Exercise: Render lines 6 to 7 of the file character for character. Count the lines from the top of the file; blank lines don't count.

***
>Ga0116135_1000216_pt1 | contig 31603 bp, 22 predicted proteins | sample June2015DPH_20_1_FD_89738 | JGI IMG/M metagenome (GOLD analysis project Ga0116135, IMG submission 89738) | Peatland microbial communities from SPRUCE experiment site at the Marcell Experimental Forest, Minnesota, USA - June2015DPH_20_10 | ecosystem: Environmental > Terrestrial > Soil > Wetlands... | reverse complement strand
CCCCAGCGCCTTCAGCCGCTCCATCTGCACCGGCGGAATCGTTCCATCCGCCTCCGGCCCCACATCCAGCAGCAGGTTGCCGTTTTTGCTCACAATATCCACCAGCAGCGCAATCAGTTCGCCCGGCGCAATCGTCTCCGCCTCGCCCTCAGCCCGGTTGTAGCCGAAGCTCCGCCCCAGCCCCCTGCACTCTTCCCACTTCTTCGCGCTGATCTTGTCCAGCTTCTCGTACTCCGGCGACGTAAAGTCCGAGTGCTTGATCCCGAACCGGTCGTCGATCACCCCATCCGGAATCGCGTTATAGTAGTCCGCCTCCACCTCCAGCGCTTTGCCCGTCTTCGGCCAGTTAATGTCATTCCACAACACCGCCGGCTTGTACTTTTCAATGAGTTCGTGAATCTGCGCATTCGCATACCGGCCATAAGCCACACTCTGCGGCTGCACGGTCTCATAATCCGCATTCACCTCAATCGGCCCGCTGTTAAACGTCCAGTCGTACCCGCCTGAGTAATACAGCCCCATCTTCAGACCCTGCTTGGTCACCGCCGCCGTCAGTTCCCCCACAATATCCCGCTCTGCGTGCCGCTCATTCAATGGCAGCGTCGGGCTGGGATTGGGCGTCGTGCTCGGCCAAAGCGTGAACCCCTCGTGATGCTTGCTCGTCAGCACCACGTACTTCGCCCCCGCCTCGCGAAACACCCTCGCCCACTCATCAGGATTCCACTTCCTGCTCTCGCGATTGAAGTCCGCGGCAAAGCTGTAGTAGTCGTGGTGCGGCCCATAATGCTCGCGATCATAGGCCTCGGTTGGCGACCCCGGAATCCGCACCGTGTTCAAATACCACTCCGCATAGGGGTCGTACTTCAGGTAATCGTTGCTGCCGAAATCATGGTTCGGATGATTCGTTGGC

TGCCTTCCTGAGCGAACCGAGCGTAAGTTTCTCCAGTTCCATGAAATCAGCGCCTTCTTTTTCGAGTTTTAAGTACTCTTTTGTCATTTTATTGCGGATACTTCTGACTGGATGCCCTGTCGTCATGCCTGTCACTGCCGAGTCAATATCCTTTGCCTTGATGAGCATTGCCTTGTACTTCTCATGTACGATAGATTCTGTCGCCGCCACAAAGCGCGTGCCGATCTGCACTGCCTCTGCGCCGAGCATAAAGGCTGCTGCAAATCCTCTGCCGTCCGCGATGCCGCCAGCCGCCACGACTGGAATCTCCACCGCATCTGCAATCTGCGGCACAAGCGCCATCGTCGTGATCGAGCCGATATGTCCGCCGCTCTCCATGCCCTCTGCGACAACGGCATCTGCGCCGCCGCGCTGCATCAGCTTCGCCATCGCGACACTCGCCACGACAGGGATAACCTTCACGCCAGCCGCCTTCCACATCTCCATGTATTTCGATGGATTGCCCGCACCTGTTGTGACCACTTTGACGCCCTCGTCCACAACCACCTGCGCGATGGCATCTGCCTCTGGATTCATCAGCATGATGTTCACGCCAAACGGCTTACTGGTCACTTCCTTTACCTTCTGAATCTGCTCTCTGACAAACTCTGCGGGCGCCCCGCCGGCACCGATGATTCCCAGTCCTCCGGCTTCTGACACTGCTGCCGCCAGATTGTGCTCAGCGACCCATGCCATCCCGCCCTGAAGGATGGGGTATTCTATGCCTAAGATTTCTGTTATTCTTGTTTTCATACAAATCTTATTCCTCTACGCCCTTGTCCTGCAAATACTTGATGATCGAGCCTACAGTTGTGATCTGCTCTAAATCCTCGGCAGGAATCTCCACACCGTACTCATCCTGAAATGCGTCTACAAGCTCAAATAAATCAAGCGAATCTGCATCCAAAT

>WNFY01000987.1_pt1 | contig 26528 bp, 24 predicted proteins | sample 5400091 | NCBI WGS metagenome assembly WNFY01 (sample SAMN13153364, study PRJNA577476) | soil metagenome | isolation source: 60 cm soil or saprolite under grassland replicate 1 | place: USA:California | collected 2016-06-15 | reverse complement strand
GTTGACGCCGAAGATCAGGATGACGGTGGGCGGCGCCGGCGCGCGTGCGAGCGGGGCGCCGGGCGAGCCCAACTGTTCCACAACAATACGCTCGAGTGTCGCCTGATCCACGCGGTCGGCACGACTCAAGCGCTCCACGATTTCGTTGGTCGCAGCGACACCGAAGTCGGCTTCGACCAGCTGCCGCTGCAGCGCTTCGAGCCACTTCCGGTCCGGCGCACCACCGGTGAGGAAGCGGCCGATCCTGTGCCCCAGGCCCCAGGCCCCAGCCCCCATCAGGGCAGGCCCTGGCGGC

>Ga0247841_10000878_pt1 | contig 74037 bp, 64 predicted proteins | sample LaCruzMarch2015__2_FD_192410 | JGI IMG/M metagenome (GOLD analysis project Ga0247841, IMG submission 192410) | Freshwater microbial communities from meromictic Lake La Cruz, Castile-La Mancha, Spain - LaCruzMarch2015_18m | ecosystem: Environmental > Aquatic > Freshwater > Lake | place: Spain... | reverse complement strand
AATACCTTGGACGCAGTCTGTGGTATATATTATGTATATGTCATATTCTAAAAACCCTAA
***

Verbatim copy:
>Ga0247841_10000878_pt1 | contig 74037 bp, 64 predicted proteins | sample LaCruzMarch2015__2_FD_192410 | JGI IMG/M metagenome (GOLD analysis project Ga0247841, IMG submission 192410) | Freshwater microbial communities from meromictic Lake La Cruz, Castile-La Mancha, Spain - LaCruzMarch2015_18m | ecosystem: Environmental > Aquatic > Freshwater > Lake | place: Spain... | reverse complement strand
AATACCTTGGACGCAGTCTGTGGTATATATTATGTATATGTCATATTCTAAAAACCCTAA